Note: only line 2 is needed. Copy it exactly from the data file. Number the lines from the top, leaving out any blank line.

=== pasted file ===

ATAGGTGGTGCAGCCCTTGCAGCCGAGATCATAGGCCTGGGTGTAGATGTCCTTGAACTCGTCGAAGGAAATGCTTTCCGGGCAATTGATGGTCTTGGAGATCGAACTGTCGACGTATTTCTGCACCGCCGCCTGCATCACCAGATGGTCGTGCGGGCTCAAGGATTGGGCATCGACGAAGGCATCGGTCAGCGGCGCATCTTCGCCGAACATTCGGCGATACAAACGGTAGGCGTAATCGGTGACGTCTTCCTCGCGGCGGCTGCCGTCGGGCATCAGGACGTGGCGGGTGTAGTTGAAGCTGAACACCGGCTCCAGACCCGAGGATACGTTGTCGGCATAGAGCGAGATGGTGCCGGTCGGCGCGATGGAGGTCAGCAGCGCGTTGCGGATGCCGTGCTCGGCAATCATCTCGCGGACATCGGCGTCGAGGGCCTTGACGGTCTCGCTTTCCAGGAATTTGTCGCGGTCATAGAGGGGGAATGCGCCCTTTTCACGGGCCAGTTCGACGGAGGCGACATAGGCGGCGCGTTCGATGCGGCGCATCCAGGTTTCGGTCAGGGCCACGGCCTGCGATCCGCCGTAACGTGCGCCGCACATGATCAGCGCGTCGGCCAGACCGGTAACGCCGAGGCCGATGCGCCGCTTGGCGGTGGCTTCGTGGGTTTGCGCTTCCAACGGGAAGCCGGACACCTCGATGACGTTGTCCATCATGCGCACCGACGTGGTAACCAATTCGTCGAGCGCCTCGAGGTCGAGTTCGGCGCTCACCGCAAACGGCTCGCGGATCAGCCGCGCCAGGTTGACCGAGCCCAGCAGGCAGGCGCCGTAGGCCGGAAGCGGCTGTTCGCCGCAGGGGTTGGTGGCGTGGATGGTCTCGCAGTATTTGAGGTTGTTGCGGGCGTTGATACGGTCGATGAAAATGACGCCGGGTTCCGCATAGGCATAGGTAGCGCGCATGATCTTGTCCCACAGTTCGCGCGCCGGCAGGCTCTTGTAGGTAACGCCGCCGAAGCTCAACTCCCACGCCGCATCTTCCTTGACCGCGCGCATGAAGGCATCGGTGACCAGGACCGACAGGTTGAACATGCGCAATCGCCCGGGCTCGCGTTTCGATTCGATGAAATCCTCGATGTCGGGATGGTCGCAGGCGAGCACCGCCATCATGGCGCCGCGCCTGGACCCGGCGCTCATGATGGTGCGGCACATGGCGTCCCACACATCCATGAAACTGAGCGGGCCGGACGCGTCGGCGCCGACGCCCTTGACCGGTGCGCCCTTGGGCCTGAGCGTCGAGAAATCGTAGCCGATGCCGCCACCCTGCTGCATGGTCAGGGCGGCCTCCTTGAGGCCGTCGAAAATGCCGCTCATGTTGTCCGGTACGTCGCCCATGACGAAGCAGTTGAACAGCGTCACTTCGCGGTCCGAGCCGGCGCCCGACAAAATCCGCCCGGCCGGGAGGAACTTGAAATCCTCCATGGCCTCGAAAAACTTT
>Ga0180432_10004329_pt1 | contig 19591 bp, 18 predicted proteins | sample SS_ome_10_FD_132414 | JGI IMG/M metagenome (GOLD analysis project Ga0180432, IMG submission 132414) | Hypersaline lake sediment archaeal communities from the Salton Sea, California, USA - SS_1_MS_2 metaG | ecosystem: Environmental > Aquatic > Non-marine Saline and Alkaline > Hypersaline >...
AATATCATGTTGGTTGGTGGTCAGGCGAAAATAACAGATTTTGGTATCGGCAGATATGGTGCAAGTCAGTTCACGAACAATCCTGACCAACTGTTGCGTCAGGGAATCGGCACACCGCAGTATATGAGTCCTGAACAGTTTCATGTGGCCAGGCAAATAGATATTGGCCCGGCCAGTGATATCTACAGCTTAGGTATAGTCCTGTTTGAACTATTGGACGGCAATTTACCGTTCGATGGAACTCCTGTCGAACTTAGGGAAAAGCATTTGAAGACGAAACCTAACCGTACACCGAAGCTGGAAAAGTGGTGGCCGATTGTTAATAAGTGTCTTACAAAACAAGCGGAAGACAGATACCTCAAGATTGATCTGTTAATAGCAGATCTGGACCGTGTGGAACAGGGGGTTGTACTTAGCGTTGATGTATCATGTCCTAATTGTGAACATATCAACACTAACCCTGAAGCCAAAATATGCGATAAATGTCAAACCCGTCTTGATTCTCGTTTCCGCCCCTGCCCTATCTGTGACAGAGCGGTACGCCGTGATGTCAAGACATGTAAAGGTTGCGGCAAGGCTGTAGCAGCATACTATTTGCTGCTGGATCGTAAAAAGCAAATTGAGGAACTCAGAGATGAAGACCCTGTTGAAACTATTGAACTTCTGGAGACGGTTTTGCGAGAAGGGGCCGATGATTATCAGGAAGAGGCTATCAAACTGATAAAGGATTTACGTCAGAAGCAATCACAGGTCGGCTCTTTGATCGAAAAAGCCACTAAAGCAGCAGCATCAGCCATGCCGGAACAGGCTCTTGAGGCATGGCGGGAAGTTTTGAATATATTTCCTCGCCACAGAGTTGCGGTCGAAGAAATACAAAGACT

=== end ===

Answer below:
>Ga0180432_10004329_pt1 | contig 19591 bp, 18 predicted proteins | sample SS_ome_10_FD_132414 | JGI IMG/M metagenome (GOLD analysis project Ga0180432, IMG submission 132414) | Hypersaline lake sediment archaeal communities from the Salton Sea, California, USA - SS_1_MS_2 metaG | ecosystem: Environmental > Aquatic > Non-marine Saline and Alkaline > Hypersaline >...